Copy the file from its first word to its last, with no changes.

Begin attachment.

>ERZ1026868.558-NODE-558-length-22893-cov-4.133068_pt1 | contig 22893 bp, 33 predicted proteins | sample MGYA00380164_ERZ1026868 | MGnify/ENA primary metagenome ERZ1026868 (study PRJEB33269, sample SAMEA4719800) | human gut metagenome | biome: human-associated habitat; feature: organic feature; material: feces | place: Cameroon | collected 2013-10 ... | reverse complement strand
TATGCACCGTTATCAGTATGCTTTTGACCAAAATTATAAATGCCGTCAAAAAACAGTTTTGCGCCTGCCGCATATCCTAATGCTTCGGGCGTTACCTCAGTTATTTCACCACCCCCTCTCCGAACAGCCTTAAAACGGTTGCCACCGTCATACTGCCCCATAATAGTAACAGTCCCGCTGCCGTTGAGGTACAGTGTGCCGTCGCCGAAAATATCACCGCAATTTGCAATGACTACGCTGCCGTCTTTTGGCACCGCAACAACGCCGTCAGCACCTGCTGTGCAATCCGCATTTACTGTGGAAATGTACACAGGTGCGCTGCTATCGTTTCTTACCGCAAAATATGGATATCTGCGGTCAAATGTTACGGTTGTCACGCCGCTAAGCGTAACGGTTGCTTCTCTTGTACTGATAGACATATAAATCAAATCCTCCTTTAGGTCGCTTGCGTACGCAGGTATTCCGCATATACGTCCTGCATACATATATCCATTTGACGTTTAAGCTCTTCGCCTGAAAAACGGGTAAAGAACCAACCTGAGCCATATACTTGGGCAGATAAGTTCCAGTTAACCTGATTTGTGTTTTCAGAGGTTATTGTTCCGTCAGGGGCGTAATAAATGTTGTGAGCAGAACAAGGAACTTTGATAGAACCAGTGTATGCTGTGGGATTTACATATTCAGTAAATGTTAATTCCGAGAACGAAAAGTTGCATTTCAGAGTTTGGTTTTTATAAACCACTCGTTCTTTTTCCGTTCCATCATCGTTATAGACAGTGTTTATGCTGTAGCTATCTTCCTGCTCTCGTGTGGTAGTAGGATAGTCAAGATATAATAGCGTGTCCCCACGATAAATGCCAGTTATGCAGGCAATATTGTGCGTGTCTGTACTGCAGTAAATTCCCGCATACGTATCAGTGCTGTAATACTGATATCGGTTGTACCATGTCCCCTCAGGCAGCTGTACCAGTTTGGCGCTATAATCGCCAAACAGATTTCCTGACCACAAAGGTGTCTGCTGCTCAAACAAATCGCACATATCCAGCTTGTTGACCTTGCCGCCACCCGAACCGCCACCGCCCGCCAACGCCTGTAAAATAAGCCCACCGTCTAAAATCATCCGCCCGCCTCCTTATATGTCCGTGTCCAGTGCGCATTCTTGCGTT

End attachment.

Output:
>ERZ1026868.558-NODE-558-length-22893-cov-4.133068_pt1 | contig 22893 bp, 33 predicted proteins | sample MGYA00380164_ERZ1026868 | MGnify/ENA primary metagenome ERZ1026868 (study PRJEB33269, sample SAMEA4719800) | human gut metagenome | biome: human-associated habitat; feature: organic feature; material: feces | place: Cameroon | collected 2013-10 ... | reverse complement strand
TATGCACCGTTATCAGTATGCTTTTGACCAAAATTATAAATGCCGTCAAAAAACAGTTTTGCGCCTGCCGCATATCCTAATGCTTCGGGCGTTACCTCAGTTATTTCACCACCCCCTCTCCGAACAGCCTTAAAACGGTTGCCACCGTCATACTGCCCCATAATAGTAACAGTCCCGCTGCCGTTGAGGTACAGTGTGCCGTCGCCGAAAATATCACCGCAATTTGCAATGACTACGCTGCCGTCTTTTGGCACCGCAACAACGCCGTCAGCACCTGCTGTGCAATCCGCATTTACTGTGGAAATGTACACAGGTGCGCTGCTATCGTTTCTTACCGCAAAATATGGATATCTGCGGTCAAATGTTACGGTTGTCACGCCGCTAAGCGTAACGGTTGCTTCTCTTGTACTGATAGACATATAAATCAAATCCTCCTTTAGGTCGCTTGCGTACGCAGGTATTCCGCATATACGTCCTGCATACATATATCCATTTGACGTTTAAGCTCTTCGCCTGAAAAACGGGTAAAGAACCAACCTGAGCCATATACTTGGGCAGATAAGTTCCAGTTAACCTGATTTGTGTTTTCAGAGGTTATTGTTCCGTCAGGGGCGTAATAAATGTTGTGAGCAGAACAAGGAACTTTGATAGAACCAGTGTATGCTGTGGGATTTACATATTCAGTAAATGTTAATTCCGAGAACGAAAAGTTGCATTTCAGAGTTTGGTTTTTATAAACCACTCGTTCTTTTTCCGTTCCATCATCGTTATAGACAGTGTTTATGCTGTAGCTATCTTCCTGCTCTCGTGTGGTAGTAGGATAGTCAAGATATAATAGCGTGTCCCCACGATAAATGCCAGTTATGCAGGCAATATTGTGCGTGTCTGTACTGCAGTAAATTCCCGCATACGTATCAGTGCTGTAATACTGATATCGGTTGTACCATGTCCCCTCAGGCAGCTGTACCAGTTTGGCGCTATAATCGCCAAACAGATTTCCTGACCACAAAGGTGTCTGCTGCTCAAACAAATCGCACATATCCAGCTTGTTGACCTTGCCGCCACCCGAACCGCCACCGCCCGCCAACGCCTGTAAAATAAGCCCACCGTCTAAAATCATCCGCCCGCCTCCTTATATGTCCGTGTCCAGTGCGCATTCTTGCGTT